George Lehman. "The Great Elm Tree of Shackamaxon (Now Kensington)." [Philadelphia, ca. 1829]. Second state; Philadelphia: William Smith, ca. 1860+. Aquatint by G. Lehman. Full hand color. Very good condition. Framed. Prints of Philadelphia: 79; Fielding: 951; Fowble: 258; Snyder: Mirror, 589.

George Lehman, a native of Lancaster, moved to Philadelphia where he became a noted artist, engraver, lithographer and publisher. Perhaps his first work of importance is this lovely view of Philadelphia from Kensington. Though this scene is similar works by William Birch and John James Barralet, Lehman drew his own image of this popular view-point. The famous Treaty Tree stands majestically in the center of the image, with the bustling port of Philadelphia seen in the distance beneath the tree's branches. There are many boats on the river, and a sailing ship is being constructed on the beach at left. A number of pedestrians are shown in the foreground, including an artist sitting beneath the tree making a sketch. Interestingly, a family of goats seems to have lived around the Treaty Tree, for Barralet showed goats in his watercolor of 1796, and three goats are also shown in Lehman's view, one walking along a branch of the tree itself. $2,900

White's Cattle Show
J. L. Krimmel. "White's Great Cattle Show, and Grand Procession of the Victuallers of Philadelphia." Philadelphia: A. Clement, 1860-61. Third edition. 14 3/8 x 23 1/4. Lithographed on stone by L. Haugg. Printed by F. Bourquin & Co. Original hand coloring. Expertly repaired tears, some extending into image and title area. Otherwise, very good condition.

This splendid view of early Philadelphia prosperity was the work of a celebrated and popular artist of the period. John L. Krimmel was a native of Germany, who came to the United States in 1810, settling in Philadelphia, where he painted portraits, miniatures, and good-natured street and domestic scenes. This elaborate visual chronicle was one of his most celebrated works. It was an important enough painting to be taken over as the subject of three different prints, including this large and separately issued lithograph published around 1860. As the long caption to the print explains, the event being commemorated is the conveying to market of an especially fine and abundant 'harvest' of livestock. We are told that 100 carts were required to transport 86,731 pounds of beef, pork, lamb, etc., all of which was sold within 24 hours. The successful cattle merchants are named individually along with an account of their contributions. The significance of the event and the picture as the fruition of the city's economic success and encouragement of good works is summed up in the seal and motto, "We feed the hungry," that appears in the title line. $2,300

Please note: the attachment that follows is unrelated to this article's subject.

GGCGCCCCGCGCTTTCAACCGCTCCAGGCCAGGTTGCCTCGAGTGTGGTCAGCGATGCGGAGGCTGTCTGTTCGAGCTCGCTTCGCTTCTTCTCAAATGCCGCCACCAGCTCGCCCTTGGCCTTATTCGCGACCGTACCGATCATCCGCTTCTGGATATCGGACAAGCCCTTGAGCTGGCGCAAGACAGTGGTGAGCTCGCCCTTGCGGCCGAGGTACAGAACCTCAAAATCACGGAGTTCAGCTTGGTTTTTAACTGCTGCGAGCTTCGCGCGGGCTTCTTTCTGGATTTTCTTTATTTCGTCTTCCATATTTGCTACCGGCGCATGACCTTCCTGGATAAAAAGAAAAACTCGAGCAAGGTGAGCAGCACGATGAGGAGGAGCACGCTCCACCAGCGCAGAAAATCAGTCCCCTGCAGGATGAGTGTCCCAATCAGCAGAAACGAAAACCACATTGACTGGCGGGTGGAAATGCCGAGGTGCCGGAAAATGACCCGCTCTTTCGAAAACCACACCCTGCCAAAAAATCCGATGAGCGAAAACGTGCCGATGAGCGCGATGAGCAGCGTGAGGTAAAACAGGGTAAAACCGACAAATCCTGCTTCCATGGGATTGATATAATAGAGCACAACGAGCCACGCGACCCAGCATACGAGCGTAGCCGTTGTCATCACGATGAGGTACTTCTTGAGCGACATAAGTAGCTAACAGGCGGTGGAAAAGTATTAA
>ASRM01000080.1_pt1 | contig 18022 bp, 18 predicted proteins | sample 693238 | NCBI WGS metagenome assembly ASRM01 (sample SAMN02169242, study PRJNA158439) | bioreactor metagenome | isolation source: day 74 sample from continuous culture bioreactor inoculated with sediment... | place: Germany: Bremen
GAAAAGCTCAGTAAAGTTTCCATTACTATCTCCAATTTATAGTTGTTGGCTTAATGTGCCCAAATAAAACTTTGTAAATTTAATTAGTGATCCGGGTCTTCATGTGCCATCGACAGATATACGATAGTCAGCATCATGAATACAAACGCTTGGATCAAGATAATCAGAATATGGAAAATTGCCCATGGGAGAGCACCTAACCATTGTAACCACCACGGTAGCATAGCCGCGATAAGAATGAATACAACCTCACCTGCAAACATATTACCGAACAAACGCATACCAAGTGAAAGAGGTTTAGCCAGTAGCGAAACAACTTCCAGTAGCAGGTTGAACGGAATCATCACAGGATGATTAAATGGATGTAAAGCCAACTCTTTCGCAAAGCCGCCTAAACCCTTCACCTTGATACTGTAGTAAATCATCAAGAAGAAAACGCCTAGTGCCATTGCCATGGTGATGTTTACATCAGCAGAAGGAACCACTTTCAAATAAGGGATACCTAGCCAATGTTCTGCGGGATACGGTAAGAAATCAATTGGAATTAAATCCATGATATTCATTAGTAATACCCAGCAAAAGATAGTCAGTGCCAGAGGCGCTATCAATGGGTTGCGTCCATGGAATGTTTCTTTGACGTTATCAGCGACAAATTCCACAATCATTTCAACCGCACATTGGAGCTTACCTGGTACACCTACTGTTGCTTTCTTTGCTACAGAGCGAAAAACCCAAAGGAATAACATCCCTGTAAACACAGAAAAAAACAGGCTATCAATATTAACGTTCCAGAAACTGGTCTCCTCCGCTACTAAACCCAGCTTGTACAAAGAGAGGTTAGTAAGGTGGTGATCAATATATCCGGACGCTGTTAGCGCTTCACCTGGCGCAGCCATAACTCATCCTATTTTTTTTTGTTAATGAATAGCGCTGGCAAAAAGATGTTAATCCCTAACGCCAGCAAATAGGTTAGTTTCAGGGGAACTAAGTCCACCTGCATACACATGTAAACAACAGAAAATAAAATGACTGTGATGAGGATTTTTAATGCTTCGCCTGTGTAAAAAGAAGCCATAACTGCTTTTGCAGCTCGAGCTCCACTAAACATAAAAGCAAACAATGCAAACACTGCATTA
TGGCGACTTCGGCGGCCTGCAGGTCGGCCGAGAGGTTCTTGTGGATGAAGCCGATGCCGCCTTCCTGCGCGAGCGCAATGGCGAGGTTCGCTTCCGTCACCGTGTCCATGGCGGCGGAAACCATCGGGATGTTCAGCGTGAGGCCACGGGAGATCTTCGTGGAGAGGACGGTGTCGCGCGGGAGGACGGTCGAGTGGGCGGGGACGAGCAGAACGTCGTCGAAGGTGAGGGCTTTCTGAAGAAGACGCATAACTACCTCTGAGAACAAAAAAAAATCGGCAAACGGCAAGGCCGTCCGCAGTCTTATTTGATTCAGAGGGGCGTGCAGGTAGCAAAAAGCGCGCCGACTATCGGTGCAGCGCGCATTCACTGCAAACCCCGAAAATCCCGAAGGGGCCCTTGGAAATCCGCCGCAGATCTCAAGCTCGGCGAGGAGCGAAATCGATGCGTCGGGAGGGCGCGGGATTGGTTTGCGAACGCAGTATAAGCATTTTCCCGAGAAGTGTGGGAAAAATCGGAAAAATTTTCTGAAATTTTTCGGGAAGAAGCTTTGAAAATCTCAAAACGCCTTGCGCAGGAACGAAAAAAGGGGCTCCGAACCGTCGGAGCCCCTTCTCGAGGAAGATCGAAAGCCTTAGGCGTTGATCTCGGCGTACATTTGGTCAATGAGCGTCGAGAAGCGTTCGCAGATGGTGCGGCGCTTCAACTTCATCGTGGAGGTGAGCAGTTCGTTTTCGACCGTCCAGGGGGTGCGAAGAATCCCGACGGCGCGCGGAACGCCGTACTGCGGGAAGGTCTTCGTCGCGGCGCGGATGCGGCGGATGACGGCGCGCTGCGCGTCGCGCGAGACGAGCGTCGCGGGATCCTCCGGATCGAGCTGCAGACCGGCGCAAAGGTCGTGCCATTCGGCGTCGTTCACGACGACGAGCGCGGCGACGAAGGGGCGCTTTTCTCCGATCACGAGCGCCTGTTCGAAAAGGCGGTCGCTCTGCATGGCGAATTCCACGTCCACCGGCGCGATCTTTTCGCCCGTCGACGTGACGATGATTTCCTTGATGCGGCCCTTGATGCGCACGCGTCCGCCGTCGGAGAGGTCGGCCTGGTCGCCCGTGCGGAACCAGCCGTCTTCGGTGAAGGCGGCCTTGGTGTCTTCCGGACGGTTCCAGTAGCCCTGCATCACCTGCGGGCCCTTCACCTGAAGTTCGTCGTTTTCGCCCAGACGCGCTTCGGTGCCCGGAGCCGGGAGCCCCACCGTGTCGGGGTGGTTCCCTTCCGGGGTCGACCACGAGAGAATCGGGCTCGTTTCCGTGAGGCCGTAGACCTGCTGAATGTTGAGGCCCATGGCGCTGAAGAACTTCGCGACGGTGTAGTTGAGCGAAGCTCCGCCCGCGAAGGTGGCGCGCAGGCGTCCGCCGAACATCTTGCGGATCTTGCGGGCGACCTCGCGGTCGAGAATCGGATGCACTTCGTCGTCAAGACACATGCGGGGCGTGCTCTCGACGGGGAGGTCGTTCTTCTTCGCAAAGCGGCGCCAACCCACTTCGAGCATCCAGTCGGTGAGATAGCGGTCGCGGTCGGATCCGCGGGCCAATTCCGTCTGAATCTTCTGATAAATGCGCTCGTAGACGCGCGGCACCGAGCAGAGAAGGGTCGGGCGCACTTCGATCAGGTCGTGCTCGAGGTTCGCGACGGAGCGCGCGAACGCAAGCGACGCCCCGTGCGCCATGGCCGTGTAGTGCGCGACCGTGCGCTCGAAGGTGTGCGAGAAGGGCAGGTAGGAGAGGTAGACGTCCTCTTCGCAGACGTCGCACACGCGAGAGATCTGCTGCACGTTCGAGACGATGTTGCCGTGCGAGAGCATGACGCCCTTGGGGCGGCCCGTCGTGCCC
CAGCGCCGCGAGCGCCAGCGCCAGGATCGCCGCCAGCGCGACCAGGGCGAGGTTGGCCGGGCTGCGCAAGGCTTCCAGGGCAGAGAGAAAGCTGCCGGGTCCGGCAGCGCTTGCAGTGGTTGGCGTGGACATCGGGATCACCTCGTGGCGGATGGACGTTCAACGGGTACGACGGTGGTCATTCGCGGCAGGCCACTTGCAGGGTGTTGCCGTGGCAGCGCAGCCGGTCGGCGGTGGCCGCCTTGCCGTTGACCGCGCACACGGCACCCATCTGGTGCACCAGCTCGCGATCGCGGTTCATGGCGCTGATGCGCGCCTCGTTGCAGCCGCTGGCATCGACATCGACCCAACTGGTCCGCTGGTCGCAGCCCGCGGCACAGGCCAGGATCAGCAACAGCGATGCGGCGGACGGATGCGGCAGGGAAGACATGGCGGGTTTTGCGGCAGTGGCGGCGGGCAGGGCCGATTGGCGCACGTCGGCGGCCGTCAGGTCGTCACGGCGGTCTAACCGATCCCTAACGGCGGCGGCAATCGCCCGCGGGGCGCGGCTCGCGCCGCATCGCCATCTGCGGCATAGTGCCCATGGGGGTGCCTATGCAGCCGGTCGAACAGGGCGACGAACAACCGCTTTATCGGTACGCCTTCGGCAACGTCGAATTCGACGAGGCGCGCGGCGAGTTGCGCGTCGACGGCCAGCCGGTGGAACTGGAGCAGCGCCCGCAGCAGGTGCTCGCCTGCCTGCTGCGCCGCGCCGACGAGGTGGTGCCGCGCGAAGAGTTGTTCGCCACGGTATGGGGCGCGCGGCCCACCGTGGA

Mower Hospital
James Queen. "Mower U.S.A. General Hospital,/ Chestnut Hill, Philadelphia." Philadelphia: P. S. Duval, 1865. 11 3/4 x 20 1/2. Chromolithograph. Good margins. With repaired tear in bottom margin, extending into title area. Print conserved and line. Very good appearance and condition. Scarce.

James Queen, a native Philadelphian, was apprenticed as a lithographer to the firm of Lehman & Duval in 1835, when he was just fifteen. Queen soon became an accomplished lithographic artist, establishing himself as Duval's principal draftsman. He drew views, disasters, portraits, music covers, advertisements, certificates, illustrations and any other subject Duval needed. This is a refined print of one of the important Civil War hospitals located in Philadelphia. The bird's eye view gives us an excellent sense of the 47 building complex that once housed 4000 patients and was the largest such hospital in Philadelphia. The complex, designed by John McArthur, was bounded by Abington and Springfield Avenues, on a site that was opposite the present Wyndmoor Station. The highly skillful execution together with the impressive detail of daily comings and goings give the print great life and immense historical interest. One of only a few nineteenth century prints of Chestnut Hill. Ref.: Wainwright, p. 169. $1,400